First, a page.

Talks on Shell Refinery Sale Break Down

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Los Angeles Times

Shell Oil Co. said Wednesday that talks with the leading bidder for its Bakersfield refinery broke down, reviving the prospect that the plant could shut down next spring and pinch the state’s tight gasoline market.

The two sides “could not reach an agreement that offered terms and conditions acceptable to both parties,” Lynn Laverty Elsenhans, president of Shell Oil Products US in Houston, said in a statement. If another bidder doesn’t offer “an acceptable package, she said, “we will proceed with plans to close the refinery” in March.

Shell last week said it was negotiating exclusively with one suitor, which sources identified as the private investment firm Kelso & Co. in New York.

Shell spokesman Stan Mays declined to say why the talks collapsed or whether Kelso remained interested. Kelso’s general counsel, James Connors, declined to comment.

The Bakersfield refinery produces 2% of California’s gasoline and 6% of itsdiesel fuel. Shell‘s plan to shutter it alarmed California Atty. Gen. Bill Lockyer, politicians and consumer advocates who feared that the closure would leave California short of gasoline supplies and raise pump prices.

Under pressure, Shell agreed earlier this year to attempt to arrange a sale that would keep the 500-acre, 72-year-old plant open. A few potential buyers other than Kelso expressed interest.

“We’re going to go back to the other final bidders and gauge their interest… and see if it’s possible to negotiate a sale,” Mays said.

Critics contend that Shell is a reluctant seller because it has made clear its desire to keep ownership of certain storage tanks and other assets integral to running the refinery and leasing those assets back to the new owner.

That makes the property less attractive to bidders, said Jamie Court, president of the Foundation for Taxpayer and Consumer Rights in Santa Monica.

Shell is acting like someone who’s selling their house but refusing to sell the garage that goes with it,” he said. “It’s incumbent on the attorney general to demand that Shell live by reasonable terms.”

Lockyer spokesman Tom Dresslar said Lockyer’s office was “going to review the circumstances that led to this apparent failure of the negotiations.”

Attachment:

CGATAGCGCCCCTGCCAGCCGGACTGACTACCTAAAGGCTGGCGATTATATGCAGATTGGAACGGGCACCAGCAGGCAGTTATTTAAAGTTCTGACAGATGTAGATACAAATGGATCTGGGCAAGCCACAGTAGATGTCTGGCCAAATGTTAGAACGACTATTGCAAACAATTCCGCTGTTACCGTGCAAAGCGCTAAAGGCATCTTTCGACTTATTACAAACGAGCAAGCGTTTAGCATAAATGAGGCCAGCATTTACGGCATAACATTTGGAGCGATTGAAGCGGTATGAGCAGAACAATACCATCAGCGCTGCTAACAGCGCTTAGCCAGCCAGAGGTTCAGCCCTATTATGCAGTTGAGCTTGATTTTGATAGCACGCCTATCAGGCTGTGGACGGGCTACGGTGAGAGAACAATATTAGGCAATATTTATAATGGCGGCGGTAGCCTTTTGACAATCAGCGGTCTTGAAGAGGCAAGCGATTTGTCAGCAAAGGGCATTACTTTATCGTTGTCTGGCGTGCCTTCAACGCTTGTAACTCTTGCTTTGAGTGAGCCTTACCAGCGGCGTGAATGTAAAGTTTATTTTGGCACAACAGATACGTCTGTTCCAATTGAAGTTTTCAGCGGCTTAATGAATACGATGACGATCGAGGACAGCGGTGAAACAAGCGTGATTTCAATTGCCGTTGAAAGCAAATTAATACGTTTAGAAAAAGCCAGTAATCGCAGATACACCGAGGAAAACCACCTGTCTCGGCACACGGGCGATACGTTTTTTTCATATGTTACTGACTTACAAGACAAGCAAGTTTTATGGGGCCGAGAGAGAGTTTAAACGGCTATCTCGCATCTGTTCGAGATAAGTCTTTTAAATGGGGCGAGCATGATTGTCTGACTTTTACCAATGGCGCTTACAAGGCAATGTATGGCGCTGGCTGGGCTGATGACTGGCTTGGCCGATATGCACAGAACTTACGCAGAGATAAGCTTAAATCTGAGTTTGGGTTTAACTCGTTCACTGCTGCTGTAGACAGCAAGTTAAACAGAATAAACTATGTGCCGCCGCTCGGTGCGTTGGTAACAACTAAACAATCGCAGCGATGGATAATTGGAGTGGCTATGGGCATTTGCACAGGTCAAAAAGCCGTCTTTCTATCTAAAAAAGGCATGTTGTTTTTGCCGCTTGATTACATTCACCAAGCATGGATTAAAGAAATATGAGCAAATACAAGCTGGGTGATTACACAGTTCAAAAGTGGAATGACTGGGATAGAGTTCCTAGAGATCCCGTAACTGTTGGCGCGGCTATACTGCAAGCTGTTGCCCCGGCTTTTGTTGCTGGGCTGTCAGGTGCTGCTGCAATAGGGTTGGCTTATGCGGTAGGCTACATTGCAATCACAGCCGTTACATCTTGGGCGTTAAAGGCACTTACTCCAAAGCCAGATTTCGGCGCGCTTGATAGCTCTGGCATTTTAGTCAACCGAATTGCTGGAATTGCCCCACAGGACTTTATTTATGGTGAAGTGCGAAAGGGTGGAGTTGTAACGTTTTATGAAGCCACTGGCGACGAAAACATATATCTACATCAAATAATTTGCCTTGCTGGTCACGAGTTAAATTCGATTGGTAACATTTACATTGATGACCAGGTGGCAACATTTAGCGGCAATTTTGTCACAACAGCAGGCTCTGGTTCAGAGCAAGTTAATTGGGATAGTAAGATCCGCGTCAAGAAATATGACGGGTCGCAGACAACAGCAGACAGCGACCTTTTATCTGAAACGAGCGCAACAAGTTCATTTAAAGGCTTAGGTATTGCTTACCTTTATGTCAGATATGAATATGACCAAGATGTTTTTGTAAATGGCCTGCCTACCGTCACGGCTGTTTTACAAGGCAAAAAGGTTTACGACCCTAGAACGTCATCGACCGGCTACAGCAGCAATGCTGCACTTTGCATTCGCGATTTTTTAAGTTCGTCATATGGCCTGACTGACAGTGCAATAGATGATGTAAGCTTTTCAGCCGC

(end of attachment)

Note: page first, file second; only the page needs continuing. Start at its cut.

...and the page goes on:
Shell “committed to making a good-faith effort to complete a sale,” Dresslar said, “and the attorney general intends to hold them to that promise.”

Two other potential buyers were Flying J Inc., a privately held oil company based in Ogden, Utah, and Paramount Petroleum Corp., a Paramount firm that mainly refines oil into asphalt.

Executives with the two companies didn’t respond to requests for comment Wednesday. Last week they said they remained interested, especially if the talks with Kelso faltered.

Shell, the U.S. unit of the Anglo-Dutch oil giant Royal Dutch/Shell Group, said it wanted to close the refinery because of dwindling supplies of crude oil in the San Joaquin Valley.

The company also cited the refinery’s age and that it wasn’t profitable enough. It employs 250 people and can process 70,000 barrels of crude oil a day.

Critics asserted that Shell‘s motive was to drive up pump prices and profit at Shell‘s two larger California refineries in Martinez and Wilmington.

In July, the Federal Trade Commission said it was investigating whether Shell‘s plan to close the Bakersfield refinery would violate antitrust laws by reducing competition.

If the plant closes in March, it could add to what is already a volatile period in California’s gasoline market.

That’s when refiners switch to summer blends of gas that are more difficult to produce. The result can be supply snags and higher prices.

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